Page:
Is it safe to dye your hair while breastfeeding?

Again, Dr. Sterling points out there there’s no data on this specifically, so we don’t know, but “it’s probably okay,” she says. “Personally, I wouldn’t think twice about dyeing my hair while breastfeeding. If hair dye comes in contact with your scalp, if you’re not wearing gloves and you get it on your skin or you somehow get it on your face, that’s where the risk comes from. As long as you’re not getting a huge amount of dye on your skin, don’t worry about it.”

What types of hair dyes, if any, are safest to use while pregnant? Is it true that plant-based hair dyes are safer to use during pregnancy?

“If a dye says that it’s ‘all natural’, the idea that that’s necessarily safer is not really true. Obviously there are some substances found in nature that are not safe to consume or have in your bloodstream while pregnant. Don’t assume that just because something says it’s plant-based or natural that it’s going to be safer. Neither one of these things has been studied, so just use the same precautions with the ‘natural’ hair dyes as you do with the chemical ones.”

Is there any risk with inhaling fumes or chemicals while dyeing your hair that could be harmful to a pregnancy?

“Yes, mostly in that it could make you feel lightheaded or it could make you nauseous,” Dr Sterling says, a reminder that precautions aren’t just for the health of your pregnancy and your baby, but also for your physical comfort. “If you’re smelling it and it’s bothering you, it’s a good sign that you shouldn’t be doing it.”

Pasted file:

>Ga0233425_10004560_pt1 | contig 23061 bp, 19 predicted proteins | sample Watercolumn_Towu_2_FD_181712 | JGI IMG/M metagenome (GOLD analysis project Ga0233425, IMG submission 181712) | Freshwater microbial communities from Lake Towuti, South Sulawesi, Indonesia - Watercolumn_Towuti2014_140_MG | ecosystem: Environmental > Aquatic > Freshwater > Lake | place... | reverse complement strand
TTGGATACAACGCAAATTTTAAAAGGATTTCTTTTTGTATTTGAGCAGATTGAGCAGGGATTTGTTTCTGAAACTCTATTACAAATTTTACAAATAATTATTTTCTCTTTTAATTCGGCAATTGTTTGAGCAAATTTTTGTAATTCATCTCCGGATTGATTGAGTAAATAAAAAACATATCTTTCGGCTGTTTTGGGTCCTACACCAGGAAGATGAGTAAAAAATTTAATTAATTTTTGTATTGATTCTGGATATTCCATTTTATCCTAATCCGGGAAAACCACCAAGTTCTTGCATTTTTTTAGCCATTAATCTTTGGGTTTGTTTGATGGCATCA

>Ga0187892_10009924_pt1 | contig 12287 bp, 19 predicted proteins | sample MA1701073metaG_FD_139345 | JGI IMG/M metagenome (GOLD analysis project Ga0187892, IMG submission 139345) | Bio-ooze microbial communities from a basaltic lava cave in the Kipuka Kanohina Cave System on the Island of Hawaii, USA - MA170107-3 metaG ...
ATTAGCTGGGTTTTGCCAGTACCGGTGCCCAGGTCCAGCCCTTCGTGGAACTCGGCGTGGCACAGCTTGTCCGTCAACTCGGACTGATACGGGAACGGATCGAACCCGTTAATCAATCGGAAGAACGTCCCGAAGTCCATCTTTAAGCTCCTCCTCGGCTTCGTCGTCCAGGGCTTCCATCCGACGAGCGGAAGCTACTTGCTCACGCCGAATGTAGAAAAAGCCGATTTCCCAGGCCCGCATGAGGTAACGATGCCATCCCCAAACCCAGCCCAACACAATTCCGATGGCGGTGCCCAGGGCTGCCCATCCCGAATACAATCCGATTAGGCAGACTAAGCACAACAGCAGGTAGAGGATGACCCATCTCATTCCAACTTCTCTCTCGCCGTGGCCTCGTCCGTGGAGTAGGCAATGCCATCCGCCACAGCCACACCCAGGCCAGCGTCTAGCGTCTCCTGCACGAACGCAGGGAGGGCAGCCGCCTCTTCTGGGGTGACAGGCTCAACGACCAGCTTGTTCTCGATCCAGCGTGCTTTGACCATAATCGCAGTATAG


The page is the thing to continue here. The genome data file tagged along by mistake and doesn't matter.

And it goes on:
Is it safer to dye the ends/tips of your hair than your roots?

Remember: your hair is dead protein. “Even if you put a really dangerous chemical at the bottom of your hair, as long as it doesn’t touch your skin or scalp, it can’t do anything to you, because the chemical can’t be absorbed through your hair.”

Is it safer to go to a professional salon than to use box dye while pregnant?

“Not necessarily. A professional salon might be better ventilated, and they might be more careful about not getting dye onto your scalp, but there’s no guarantee that it’s definitely safer.”

Is it okay to bleach your hair while pregnant? Is bleaching your hair more dangerous than dyeing a darker color?

“You don’t want to have a lot of bleach on your skin,” Dr. Sterling says, “because, since your skin is more sensitive during pregnancy, it’s going to really irritate your skin. Bleaching isn’t necessarily more dangerous than dyeing a darker color; both can be done relatively safely, as long as the bleach isn’t sitting on your scalp and being absorbed.”


Overall, while there aren’t any studies or data showing that hair dye is harmful during pregnancy, remember that your body is generally more sensitive to irritants during that time. No need to forgo dyeing your hair (honestly, it’s a form of self-care) or -gasp- risk showing the world your natural color, just always be sure to follow the key precautions Dr. Sterling has laid out:

  • Make sure the area is well ventilated
  • Wear gloves
  • Minimize any exposure to your skin or your scalp

Happy dyeing!